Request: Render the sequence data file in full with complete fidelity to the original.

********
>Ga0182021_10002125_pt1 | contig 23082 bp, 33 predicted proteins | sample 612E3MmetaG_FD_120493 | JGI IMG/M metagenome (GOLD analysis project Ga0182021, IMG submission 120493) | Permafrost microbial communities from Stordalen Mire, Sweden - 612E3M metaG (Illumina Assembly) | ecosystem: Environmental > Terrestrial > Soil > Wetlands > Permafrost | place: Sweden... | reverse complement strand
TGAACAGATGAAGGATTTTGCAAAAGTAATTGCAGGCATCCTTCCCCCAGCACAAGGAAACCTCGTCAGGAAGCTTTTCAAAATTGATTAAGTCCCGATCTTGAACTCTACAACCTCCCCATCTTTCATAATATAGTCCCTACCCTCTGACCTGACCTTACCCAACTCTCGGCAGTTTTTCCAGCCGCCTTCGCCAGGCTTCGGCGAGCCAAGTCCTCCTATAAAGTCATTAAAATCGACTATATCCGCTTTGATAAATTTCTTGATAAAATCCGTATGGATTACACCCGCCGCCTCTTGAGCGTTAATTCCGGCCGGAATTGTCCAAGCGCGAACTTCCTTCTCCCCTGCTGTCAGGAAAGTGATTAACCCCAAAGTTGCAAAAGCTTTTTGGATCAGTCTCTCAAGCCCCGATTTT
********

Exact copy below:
>Ga0182021_10002125_pt1 | contig 23082 bp, 33 predicted proteins | sample 612E3MmetaG_FD_120493 | JGI IMG/M metagenome (GOLD analysis project Ga0182021, IMG submission 120493) | Permafrost microbial communities from Stordalen Mire, Sweden - 612E3M metaG (Illumina Assembly) | ecosystem: Environmental > Terrestrial > Soil > Wetlands > Permafrost | place: Sweden... | reverse complement strand
TGAACAGATGAAGGATTTTGCAAAAGTAATTGCAGGCATCCTTCCCCCAGCACAAGGAAACCTCGTCAGGAAGCTTTTCAAAATTGATTAAGTCCCGATCTTGAACTCTACAACCTCCCCATCTTTCATAATATAGTCCCTACCCTCTGACCTGACCTTACCCAACTCTCGGCAGTTTTTCCAGCCGCCTTCGCCAGGCTTCGGCGAGCCAAGTCCTCCTATAAAGTCATTAAAATCGACTATATCCGCTTTGATAAATTTCTTGATAAAATCCGTATGGATTACACCCGCCGCCTCTTGAGCGTTAATTCCGGCCGGAATTGTCCAAGCGCGAACTTCCTTCTCCCCTGCTGTCAGGAAAGTGATTAACCCCAAAGTTGCAAAAGCTTTTTGGATCAGTCTCTCAAGCCCCGATTTT